The show’s eclectic score bounces from country to cabaret to hip-hop, from punk to electronica, played live onstage by the ensemble, who are musicians and dancers, as well as actors. The dance sequences are especially exhilarating; “sexy,” “aggressive,” “fluid,” “serpentine” were among the adjectives I scribbled down in my notebook. The textual material is drawn from historical research, but there’s an added frisson of real-life testimony from Ivorian actor-dancer Franck Edmond Yao, who shares his memories of having to perform, as a boy, at one of Taylor’s lavish birthday parties.
Still, despite that brief glimpse through African eyes, The Ambassador is ultimately about Africa as the white European experiences it: political chaos, reigns of terror and colourful megalomaniacs. At one point, the German ambassador’s duty is described as “pushing the African people gently in the right direction.” It’s just this sort of smug superiority (also found in northern Europe’s dealings with its poor southern relatives) that Africa doesn’t need. And what exactly is “the right direction”?
If you think it is Western-style capitalism, then Maja Pelević (b. 1981) and Olga Dimitrijević (b. 1984) ask you to think again. The two Belgrade-based playwright-performers are out to puncture that assumption in their North Korean travelogue Freedom: The Most Expensive Capitalist Word.
This amusing but unsatisfying piece takes the form of a presentation with slides in which the pair recounts a trip to the much-reviled “hermit kingdom,” the last holdout among old-school communist totalitarian regimes. Their heavily-supervised tour includes visits to a waterpark built by the late “dear leader” Kim Jong-il and an orphanage full of talented tykes, as well as a surreptitious glimpse at what may be one of North Korea’s infamous prison camps. The personable duo regularly break the narrative flow for “shopping time” intervals, in which they offer to sell the audience souvenirs, ranging from a bathing suit to an axe, ostensibly to raise money for a NGO.
North Korea, with its personality cult and bad hairstyles, is a regular source of Western derision, and Pelević and Dimitrijević play into that a little, but only to lull us into a typical response. Then, they pull the rug out from under us, bringing into question the veracity of what they have told us and making us realize that we may be victims of propaganda as much as the North Koreans.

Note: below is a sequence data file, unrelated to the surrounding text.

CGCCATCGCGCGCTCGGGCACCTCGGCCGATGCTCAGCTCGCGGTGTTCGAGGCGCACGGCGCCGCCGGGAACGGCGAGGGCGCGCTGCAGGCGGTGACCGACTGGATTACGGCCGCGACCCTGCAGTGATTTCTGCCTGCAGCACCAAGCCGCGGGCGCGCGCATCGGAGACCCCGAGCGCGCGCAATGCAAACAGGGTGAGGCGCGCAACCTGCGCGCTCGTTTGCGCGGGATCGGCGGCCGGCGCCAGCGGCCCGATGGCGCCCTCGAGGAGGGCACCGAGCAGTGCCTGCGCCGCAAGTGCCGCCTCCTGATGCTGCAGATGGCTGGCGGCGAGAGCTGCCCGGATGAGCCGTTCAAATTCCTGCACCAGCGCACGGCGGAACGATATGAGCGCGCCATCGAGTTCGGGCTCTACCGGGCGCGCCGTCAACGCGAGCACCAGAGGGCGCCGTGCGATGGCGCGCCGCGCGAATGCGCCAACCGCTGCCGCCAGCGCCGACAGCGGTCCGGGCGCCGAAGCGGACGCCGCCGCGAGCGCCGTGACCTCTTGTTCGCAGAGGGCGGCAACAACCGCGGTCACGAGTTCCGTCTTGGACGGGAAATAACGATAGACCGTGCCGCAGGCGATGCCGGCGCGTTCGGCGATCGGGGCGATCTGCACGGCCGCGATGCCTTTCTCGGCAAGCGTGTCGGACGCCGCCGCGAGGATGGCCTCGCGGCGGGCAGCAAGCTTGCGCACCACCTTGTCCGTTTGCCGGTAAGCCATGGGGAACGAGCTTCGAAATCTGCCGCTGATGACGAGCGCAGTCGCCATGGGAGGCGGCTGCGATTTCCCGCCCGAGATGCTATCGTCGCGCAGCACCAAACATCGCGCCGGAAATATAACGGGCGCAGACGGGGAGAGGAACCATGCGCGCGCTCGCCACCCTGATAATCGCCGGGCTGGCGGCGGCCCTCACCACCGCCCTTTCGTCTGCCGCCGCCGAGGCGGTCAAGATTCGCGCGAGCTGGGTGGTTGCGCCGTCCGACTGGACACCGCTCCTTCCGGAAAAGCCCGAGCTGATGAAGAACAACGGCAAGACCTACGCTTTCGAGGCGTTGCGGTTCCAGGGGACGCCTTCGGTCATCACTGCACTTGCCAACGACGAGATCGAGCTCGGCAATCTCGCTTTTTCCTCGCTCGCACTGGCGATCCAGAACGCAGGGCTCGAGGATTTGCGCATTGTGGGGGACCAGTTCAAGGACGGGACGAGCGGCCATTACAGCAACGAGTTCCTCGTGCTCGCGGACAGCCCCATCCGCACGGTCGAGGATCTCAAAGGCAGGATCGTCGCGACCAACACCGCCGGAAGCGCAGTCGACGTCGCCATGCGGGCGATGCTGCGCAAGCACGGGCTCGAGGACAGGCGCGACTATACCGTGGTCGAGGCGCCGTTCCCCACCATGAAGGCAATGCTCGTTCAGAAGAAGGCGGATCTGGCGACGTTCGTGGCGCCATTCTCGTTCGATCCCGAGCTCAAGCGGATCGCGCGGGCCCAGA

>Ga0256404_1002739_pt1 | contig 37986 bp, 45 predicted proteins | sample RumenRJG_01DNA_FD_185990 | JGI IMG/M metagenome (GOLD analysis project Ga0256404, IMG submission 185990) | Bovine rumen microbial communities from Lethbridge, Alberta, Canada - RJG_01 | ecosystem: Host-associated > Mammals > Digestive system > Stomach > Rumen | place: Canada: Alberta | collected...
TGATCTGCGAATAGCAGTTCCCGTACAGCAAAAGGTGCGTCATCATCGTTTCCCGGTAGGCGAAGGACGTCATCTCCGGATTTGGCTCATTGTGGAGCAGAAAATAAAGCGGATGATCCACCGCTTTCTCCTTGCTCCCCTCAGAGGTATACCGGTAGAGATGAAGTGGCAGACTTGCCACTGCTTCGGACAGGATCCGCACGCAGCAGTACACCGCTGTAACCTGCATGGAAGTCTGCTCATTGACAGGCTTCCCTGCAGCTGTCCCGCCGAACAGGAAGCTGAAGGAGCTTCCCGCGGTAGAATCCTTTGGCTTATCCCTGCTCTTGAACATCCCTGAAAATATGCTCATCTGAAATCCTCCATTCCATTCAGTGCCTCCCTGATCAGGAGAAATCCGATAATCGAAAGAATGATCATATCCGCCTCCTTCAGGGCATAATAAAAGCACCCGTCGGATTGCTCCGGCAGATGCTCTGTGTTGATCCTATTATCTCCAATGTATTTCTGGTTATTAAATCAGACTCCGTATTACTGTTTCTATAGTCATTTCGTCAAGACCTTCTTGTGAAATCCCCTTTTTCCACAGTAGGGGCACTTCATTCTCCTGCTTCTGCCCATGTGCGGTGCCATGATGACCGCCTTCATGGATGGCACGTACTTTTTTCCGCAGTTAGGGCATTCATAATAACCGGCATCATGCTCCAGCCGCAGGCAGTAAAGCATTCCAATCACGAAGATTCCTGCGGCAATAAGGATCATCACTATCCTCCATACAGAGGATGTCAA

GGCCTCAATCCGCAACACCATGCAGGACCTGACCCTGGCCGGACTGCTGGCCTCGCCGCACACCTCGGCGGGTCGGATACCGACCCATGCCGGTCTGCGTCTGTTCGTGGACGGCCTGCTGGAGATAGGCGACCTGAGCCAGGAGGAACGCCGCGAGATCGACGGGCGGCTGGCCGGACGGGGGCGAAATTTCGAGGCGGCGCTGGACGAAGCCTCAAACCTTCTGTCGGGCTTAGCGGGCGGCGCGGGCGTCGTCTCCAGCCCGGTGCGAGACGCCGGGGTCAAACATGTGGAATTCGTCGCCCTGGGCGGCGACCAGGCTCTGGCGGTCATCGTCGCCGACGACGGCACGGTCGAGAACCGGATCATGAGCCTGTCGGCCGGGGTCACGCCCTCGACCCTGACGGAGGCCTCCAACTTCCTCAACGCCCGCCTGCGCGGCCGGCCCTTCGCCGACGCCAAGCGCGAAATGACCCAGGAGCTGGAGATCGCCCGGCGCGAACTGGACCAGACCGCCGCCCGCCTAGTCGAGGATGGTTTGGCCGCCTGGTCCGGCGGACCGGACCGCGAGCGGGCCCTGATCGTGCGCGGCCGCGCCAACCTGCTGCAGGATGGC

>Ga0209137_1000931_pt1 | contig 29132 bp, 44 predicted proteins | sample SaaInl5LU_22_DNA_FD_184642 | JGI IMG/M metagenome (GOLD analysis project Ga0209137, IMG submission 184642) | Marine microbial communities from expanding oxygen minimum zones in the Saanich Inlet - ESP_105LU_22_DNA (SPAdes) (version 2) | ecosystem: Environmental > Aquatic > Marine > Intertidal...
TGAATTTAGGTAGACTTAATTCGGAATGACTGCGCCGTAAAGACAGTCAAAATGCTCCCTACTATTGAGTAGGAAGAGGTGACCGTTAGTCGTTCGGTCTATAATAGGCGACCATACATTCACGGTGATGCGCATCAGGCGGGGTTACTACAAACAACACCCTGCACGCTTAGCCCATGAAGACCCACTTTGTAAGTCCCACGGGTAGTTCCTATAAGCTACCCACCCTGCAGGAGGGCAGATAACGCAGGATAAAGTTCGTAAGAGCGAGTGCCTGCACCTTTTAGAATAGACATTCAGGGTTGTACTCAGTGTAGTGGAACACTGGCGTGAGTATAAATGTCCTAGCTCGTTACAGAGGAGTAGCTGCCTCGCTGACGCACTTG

This final twist does not work, however, and it is not the only miscalculation. After Dimitrijević and Pelević give us the lighter, absurd side of North Korea—where a citizen at one point assures the lesbian Dimitrijević that homosexuality does not exist, they, then, seek to conjure up its bleak aspect via video footage of a bus trip into the countryside. The video, accompanied by a haunting sound collage, is effective at first; but, as it goes on interminably, the impact dissipates. No director is credited for the production and this is evident here.
You also wonder if a comparison with North Korea is the best way to suggest the fetters of Western capitalism. Yes, we are not as free as we imagine ourselves to be, we may have been brainwashed by our own consumer-based societies, but that is hardly the same as the total suppression of freedoms in North Korea, a country where many people live and die in vast internment camps.
The theme of this year’s BITEF was “On the back of a raging bull,” which alludes both to Europa’s wild ride in Greek mythology and to the upheaval being experienced in Europe today, from the huge migrant crisis to the relentless terrorist attacks. Now more than ever it’s imperative that white Europe—and the West—engages with the “other” and tries to understand its point of view. These three shows don’t quite get there, but they’re headed in the right direction.
*Martin Morrow is a Canadian arts journalist and critic based in Toronto. He has served as chief theatre critic for the Calgary Herald, arts editor and theatre critic for Fast Forward Weekly and as an arts producer for the Canadian Broadcasting Corporation. Since 2010, he has reviewed theatre regularly for The Globe and Mail, the country’s largest national newspaper, as well as contributing to other publications. A two-time winner of the Nathan Cohen Award for excellence in critical writing, he is also the author of Wild Theatre: The History of One Yellow Rabbit, a chronicle of the seminal Canadian performance collective. He is currently president of the Canadian Theatre Critics Association.